Plans for major upgrades at a notorious north-east road junction are being held up by an unsafe bridge, a new report has revealed.
Under proposals for a new grade-separated interchange on the A90 at Laurencekirk, the existing exit at Oatyhill would be blocked off, leaving residents of a number of properties with a single point of access over the 170-year-old Oatyhill railway bridge.
However, a structural assessment of the bridge by Aberdeenshire Council last summer found “serious concerns over the integrity and strength of the structure”, and it was closed to all motor vehicles.
Now a new report to the Aberdeen City Region Deal committee has revealed the closure of the crossing is likely to have an impact on the delivery of the new junction.
Bridge closure ‘has impact on delivery of scheme’
The report, which relates to Scottish Government investment in transport projects in the north-east, reads: “The outcome of Aberdeenshire Council’s structural assessment of Oatyhill Bridge, and specifically its decision to close the bridge as of July 2020 has an impact on the delivery of the Laurencekirk scheme as currently proposed.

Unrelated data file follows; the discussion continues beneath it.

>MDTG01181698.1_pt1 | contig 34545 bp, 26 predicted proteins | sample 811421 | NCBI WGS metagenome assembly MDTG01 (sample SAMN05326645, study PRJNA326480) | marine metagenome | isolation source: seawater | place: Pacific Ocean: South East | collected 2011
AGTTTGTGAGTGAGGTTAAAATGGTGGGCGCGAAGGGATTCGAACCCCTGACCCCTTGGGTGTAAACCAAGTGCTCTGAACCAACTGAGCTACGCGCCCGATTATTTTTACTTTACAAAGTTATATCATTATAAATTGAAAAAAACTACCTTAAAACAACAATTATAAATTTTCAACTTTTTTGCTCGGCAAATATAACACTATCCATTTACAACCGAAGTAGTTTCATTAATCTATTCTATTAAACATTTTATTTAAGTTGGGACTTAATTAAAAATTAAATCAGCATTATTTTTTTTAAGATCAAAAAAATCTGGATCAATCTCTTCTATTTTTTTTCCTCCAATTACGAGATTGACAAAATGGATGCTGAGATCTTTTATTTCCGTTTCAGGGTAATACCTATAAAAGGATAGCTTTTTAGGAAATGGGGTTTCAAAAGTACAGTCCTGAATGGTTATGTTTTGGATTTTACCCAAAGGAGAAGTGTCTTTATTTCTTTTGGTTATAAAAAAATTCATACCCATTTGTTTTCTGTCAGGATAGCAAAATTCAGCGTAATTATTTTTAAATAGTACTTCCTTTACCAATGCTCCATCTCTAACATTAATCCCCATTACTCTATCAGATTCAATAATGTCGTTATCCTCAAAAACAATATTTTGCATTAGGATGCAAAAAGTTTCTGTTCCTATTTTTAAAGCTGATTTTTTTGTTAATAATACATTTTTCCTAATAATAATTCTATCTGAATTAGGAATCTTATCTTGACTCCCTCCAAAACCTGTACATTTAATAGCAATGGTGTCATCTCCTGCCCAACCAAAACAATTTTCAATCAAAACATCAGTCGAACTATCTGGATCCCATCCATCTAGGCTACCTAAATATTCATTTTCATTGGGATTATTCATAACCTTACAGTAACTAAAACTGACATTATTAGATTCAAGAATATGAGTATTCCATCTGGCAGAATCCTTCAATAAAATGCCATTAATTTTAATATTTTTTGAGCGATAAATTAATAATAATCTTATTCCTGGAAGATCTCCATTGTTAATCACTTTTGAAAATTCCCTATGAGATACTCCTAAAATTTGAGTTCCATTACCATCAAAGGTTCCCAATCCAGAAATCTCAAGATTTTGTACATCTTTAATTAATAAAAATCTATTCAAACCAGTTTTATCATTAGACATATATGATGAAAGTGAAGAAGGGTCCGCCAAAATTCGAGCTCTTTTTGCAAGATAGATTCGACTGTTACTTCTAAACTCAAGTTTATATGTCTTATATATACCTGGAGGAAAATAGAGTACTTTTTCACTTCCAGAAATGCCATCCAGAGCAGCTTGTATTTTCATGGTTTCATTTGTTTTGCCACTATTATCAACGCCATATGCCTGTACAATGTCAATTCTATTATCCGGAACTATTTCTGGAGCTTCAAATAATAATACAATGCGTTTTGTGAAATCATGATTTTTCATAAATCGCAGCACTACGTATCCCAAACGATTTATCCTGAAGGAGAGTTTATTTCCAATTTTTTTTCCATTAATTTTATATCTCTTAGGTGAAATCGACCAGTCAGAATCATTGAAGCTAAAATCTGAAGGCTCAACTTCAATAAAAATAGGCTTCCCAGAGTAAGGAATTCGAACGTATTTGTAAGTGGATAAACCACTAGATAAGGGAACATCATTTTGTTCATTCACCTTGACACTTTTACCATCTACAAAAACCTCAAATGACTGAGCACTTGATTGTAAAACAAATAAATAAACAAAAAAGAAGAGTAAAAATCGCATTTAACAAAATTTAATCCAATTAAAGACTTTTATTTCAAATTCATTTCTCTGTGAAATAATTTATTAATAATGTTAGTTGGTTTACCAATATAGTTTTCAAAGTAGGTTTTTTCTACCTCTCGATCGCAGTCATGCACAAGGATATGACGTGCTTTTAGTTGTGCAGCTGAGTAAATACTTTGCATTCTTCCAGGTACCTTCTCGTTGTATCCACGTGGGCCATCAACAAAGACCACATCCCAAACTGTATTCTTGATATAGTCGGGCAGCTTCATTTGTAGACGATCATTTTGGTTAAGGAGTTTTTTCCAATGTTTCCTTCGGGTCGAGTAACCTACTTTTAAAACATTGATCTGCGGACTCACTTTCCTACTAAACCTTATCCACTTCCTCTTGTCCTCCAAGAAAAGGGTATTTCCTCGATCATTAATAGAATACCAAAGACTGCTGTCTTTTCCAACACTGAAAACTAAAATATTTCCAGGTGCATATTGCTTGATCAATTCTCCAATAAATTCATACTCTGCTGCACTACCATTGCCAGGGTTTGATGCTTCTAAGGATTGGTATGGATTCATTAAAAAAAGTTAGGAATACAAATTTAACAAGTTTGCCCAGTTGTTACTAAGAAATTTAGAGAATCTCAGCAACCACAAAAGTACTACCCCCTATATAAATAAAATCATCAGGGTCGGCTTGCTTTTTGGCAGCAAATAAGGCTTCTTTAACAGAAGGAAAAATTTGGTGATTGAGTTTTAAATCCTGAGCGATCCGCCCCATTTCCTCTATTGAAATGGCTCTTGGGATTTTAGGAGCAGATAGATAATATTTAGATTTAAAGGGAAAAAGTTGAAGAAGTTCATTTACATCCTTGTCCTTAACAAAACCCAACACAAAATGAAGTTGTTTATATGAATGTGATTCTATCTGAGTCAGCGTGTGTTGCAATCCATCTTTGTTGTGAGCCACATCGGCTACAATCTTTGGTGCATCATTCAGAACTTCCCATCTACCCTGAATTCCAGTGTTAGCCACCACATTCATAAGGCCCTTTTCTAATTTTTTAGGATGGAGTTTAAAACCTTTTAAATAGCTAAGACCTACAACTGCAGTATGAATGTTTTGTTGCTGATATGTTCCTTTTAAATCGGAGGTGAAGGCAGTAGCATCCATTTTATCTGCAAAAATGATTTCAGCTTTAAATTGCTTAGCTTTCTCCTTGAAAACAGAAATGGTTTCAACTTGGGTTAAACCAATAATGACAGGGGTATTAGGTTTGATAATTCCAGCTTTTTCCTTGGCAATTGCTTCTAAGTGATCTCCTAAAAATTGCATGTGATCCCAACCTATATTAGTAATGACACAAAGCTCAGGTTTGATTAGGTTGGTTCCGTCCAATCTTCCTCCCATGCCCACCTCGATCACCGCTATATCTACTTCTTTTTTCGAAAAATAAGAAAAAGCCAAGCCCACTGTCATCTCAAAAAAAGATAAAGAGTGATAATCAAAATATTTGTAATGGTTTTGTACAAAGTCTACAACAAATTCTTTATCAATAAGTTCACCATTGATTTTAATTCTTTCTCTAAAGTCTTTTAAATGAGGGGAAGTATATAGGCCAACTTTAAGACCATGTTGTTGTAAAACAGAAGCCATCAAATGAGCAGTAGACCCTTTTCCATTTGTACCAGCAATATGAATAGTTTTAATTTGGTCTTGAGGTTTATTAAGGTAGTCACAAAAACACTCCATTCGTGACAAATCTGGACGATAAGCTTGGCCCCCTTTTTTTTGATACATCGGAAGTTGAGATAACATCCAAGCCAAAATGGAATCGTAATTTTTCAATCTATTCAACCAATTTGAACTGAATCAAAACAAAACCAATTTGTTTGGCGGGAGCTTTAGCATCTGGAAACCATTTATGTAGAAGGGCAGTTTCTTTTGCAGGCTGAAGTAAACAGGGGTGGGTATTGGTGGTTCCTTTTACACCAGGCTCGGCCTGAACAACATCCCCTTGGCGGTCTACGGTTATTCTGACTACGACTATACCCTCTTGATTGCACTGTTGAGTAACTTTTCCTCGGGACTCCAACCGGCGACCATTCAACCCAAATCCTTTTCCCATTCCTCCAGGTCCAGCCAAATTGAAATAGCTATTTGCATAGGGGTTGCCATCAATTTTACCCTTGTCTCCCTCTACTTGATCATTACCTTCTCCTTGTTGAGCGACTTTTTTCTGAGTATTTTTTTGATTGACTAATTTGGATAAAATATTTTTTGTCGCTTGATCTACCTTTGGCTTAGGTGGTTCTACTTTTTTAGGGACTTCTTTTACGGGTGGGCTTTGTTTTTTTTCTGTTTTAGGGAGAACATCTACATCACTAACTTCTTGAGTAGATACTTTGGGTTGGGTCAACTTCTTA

“We continue to work closely with Aberdeenshire Council, as the roads authority with responsibility for maintaining the bridge, and other affected parties, to bring forward a resolution to the issue.
“Construction of the scheme itself can only commence if the scheme is approved under the relevant statutory procedures and thereafter a timetable for its progress can be set.”
Council is one of four objectors
The preferred option for the new interchange includes a grade-separated “diamond layout” with a new flyover carrying the A937 over the A90.
There are currently three outstanding objections from nearby landowners, which relate to the compulsory purchase of land and issues over access.
A further objection came from Aberdeenshire Council on the basis that blocking off the existing Oatyhill junction would leave residents with just a single point of access over the now-closed bridge.
The report adds: “We continue to negotiate with these parties with a view to progressing the scheme without the need for a public local inquiry.
“As with all trunk road projects this is the appropriate forum for considering objections received and not withdrawn.”